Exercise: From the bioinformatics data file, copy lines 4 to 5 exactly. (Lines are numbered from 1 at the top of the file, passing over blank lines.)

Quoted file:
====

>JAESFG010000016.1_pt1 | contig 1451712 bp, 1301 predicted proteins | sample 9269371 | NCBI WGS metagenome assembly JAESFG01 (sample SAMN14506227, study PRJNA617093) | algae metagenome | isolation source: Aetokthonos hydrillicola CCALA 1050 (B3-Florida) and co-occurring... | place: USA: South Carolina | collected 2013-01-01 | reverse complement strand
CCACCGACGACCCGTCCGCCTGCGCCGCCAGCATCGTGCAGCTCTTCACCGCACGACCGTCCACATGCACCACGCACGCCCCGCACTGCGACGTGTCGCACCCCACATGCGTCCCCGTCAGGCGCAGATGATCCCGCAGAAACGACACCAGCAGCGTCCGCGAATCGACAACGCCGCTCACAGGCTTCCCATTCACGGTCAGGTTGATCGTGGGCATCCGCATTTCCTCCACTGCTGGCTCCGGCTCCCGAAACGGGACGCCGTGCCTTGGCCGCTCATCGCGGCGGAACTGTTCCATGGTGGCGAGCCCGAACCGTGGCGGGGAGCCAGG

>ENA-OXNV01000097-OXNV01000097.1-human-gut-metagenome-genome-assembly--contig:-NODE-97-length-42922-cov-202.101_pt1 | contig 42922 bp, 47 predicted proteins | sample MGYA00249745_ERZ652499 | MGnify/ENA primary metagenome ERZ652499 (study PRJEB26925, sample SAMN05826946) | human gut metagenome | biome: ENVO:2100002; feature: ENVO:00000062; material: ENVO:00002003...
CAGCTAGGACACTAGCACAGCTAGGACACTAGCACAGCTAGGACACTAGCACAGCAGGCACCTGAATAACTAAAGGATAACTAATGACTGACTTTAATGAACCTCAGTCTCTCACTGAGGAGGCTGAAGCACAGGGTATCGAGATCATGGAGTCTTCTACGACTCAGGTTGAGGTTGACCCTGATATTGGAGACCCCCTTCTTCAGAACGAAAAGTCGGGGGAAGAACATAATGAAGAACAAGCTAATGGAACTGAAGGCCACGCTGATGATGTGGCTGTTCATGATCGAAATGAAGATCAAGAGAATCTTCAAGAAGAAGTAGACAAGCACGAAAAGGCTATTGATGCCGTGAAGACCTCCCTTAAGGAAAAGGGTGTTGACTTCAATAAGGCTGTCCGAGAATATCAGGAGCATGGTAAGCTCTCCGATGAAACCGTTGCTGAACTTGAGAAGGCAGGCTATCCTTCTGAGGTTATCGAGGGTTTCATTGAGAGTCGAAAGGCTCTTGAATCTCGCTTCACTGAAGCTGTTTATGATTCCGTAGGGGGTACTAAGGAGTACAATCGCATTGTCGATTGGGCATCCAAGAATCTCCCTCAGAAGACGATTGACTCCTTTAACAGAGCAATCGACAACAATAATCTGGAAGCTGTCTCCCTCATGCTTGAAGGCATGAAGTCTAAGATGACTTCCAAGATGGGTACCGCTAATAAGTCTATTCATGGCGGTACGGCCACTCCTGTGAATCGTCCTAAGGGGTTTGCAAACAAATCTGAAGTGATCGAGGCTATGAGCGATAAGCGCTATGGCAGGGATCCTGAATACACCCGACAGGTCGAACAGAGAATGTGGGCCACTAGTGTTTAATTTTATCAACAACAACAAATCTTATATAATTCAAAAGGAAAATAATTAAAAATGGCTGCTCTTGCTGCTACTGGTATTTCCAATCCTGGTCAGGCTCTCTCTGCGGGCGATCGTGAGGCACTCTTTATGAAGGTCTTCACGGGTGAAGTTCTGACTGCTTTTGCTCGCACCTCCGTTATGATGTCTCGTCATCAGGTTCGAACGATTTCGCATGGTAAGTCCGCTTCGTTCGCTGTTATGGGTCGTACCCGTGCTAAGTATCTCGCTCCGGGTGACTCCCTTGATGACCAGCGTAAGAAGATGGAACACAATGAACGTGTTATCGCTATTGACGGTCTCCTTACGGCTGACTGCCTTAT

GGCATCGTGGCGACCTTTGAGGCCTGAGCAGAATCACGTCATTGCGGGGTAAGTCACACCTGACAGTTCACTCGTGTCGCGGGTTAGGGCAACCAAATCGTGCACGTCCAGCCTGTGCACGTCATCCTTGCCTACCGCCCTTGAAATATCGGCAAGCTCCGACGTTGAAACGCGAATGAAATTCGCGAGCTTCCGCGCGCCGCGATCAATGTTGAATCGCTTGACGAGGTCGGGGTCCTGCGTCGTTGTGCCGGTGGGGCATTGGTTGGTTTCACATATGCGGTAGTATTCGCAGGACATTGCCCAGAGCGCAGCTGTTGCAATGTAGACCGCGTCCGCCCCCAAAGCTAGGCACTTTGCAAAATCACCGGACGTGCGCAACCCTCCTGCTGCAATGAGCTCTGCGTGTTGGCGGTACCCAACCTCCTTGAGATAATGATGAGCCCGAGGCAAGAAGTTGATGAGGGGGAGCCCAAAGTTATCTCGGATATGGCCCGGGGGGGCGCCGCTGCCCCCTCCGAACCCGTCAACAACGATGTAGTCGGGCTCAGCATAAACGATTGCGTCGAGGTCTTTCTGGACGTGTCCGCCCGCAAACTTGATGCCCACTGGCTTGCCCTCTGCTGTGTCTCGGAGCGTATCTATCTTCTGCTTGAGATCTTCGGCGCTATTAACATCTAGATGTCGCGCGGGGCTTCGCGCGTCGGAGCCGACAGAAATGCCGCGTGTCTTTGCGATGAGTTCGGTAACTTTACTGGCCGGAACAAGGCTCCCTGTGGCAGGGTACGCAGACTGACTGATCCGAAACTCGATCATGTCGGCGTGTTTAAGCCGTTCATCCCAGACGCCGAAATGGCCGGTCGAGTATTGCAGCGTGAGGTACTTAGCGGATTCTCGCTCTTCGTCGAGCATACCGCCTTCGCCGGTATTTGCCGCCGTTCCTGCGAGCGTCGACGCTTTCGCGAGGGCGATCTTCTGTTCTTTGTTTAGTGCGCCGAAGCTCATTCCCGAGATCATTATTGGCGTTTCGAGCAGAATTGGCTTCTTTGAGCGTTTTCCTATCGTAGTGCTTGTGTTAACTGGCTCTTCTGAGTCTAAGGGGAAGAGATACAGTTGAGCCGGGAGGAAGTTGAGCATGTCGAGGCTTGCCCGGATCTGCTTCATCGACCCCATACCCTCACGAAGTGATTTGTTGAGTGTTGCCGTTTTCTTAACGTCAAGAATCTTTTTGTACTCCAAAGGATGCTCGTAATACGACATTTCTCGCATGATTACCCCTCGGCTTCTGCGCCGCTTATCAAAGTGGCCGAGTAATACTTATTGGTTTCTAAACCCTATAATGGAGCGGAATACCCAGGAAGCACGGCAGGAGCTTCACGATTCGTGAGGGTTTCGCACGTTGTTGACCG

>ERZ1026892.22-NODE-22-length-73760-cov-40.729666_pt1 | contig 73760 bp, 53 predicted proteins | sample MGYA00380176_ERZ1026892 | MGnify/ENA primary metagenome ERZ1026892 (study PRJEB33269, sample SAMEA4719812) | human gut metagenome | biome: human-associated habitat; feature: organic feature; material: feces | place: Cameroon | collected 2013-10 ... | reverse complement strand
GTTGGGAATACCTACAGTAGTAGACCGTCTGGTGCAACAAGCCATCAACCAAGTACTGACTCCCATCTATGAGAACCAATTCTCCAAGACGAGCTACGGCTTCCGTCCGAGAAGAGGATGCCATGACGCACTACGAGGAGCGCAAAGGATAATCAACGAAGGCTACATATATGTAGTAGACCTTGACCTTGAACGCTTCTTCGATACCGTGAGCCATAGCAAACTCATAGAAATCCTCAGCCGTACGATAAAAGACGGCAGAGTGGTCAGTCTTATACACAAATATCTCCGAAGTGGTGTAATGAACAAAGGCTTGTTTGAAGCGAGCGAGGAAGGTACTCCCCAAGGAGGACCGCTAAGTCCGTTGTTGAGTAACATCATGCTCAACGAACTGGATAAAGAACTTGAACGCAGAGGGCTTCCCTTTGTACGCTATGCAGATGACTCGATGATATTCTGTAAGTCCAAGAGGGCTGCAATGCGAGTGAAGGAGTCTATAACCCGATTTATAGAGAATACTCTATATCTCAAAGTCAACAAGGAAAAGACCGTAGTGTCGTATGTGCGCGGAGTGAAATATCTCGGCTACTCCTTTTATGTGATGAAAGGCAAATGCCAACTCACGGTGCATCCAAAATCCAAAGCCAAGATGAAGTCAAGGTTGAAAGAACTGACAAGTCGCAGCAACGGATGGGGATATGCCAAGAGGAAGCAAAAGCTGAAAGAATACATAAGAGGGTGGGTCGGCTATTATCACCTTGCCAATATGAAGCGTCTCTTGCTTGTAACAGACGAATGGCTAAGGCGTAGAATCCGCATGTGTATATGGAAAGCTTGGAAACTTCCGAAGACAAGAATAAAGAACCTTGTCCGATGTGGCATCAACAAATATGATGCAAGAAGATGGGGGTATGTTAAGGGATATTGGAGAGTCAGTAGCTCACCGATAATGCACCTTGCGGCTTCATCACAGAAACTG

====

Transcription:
CAGCTAGGACACTAGCACAGCTAGGACACTAGCACAGCTAGGACACTAGCACAGCAGGCACCTGAATAACTAAAGGATAACTAATGACTGACTTTAATGAACCTCAGTCTCTCACTGAGGAGGCTGAAGCACAGGGTATCGAGATCATGGAGTCTTCTACGACTCAGGTTGAGGTTGACCCTGATATTGGAGACCCCCTTCTTCAGAACGAAAAGTCGGGGGAAGAACATAATGAAGAACAAGCTAATGGAACTGAAGGCCACGCTGATGATGTGGCTGTTCATGATCGAAATGAAGATCAAGAGAATCTTCAAGAAGAAGTAGACAAGCACGAAAAGGCTATTGATGCCGTGAAGACCTCCCTTAAGGAAAAGGGTGTTGACTTCAATAAGGCTGTCCGAGAATATCAGGAGCATGGTAAGCTCTCCGATGAAACCGTTGCTGAACTTGAGAAGGCAGGCTATCCTTCTGAGGTTATCGAGGGTTTCATTGAGAGTCGAAAGGCTCTTGAATCTCGCTTCACTGAAGCTGTTTATGATTCCGTAGGGGGTACTAAGGAGTACAATCGCATTGTCGATTGGGCATCCAAGAATCTCCCTCAGAAGACGATTGACTCCTTTAACAGAGCAATCGACAACAATAATCTGGAAGCTGTCTCCCTCATGCTTGAAGGCATGAAGTCTAAGATGACTTCCAAGATGGGTACCGCTAATAAGTCTATTCATGGCGGTACGGCCACTCCTGTGAATCGTCCTAAGGGGTTTGCAAACAAATCTGAAGTGATCGAGGCTATGAGCGATAAGCGCTATGGCAGGGATCCTGAATACACCCGACAGGTCGAACAGAGAATGTGGGCCACTAGTGTTTAATTTTATCAACAACAACAAATCTTATATAATTCAAAAGGAAAATAATTAAAAATGGCTGCTCTTGCTGCTACTGGTATTTCCAATCCTGGTCAGGCTCTCTCTGCGGGCGATCGTGAGGCACTCTTTATGAAGGTCTTCACGGGTGAAGTTCTGACTGCTTTTGCTCGCACCTCCGTTATGATGTCTCGTCATCAGGTTCGAACGATTTCGCATGGTAAGTCCGCTTCGTTCGCTGTTATGGGTCGTACCCGTGCTAAGTATCTCGCTCCGGGTGACTCCCTTGATGACCAGCGTAAGAAGATGGAACACAATGAACGTGTTATCGCTATTGACGGTCTCCTTACGGCTGACTGCCTTAT

GGCATCGTGGCGACCTTTGAGGCCTGAGCAGAATCACGTCATTGCGGGGTAAGTCACACCTGACAGTTCACTCGTGTCGCGGGTTAGGGCAACCAAATCGTGCACGTCCAGCCTGTGCACGTCATCCTTGCCTACCGCCCTTGAAATATCGGCAAGCTCCGACGTTGAAACGCGAATGAAATTCGCGAGCTTCCGCGCGCCGCGATCAATGTTGAATCGCTTGACGAGGTCGGGGTCCTGCGTCGTTGTGCCGGTGGGGCATTGGTTGGTTTCACATATGCGGTAGTATTCGCAGGACATTGCCCAGAGCGCAGCTGTTGCAATGTAGACCGCGTCCGCCCCCAAAGCTAGGCACTTTGCAAAATCACCGGACGTGCGCAACCCTCCTGCTGCAATGAGCTCTGCGTGTTGGCGGTACCCAACCTCCTTGAGATAATGATGAGCCCGAGGCAAGAAGTTGATGAGGGGGAGCCCAAAGTTATCTCGGATATGGCCCGGGGGGGCGCCGCTGCCCCCTCCGAACCCGTCAACAACGATGTAGTCGGGCTCAGCATAAACGATTGCGTCGAGGTCTTTCTGGACGTGTCCGCCCGCAAACTTGATGCCCACTGGCTTGCCCTCTGCTGTGTCTCGGAGCGTATCTATCTTCTGCTTGAGATCTTCGGCGCTATTAACATCTAGATGTCGCGCGGGGCTTCGCGCGTCGGAGCCGACAGAAATGCCGCGTGTCTTTGCGATGAGTTCGGTAACTTTACTGGCCGGAACAAGGCTCCCTGTGGCAGGGTACGCAGACTGACTGATCCGAAACTCGATCATGTCGGCGTGTTTAAGCCGTTCATCCCAGACGCCGAAATGGCCGGTCGAGTATTGCAGCGTGAGGTACTTAGCGGATTCTCGCTCTTCGTCGAGCATACCGCCTTCGCCGGTATTTGCCGCCGTTCCTGCGAGCGTCGACGCTTTCGCGAGGGCGATCTTCTGTTCTTTGTTTAGTGCGCCGAAGCTCATTCCCGAGATCATTATTGGCGTTTCGAGCAGAATTGGCTTCTTTGAGCGTTTTCCTATCGTAGTGCTTGTGTTAACTGGCTCTTCTGAGTCTAAGGGGAAGAGATACAGTTGAGCCGGGAGGAAGTTGAGCATGTCGAGGCTTGCCCGGATCTGCTTCATCGACCCCATACCCTCACGAAGTGATTTGTTGAGTGTTGCCGTTTTCTTAACGTCAAGAATCTTTTTGTACTCCAAAGGATGCTCGTAATACGACATTTCTCGCATGATTACCCCTCGGCTTCTGCGCCGCTTATCAAAGTGGCCGAGTAATACTTATTGGTTTCTAAACCCTATAATGGAGCGGAATACCCAGGAAGCACGGCAGGAGCTTCACGATTCGTGAGGGTTTCGCACGTTGTTGACCG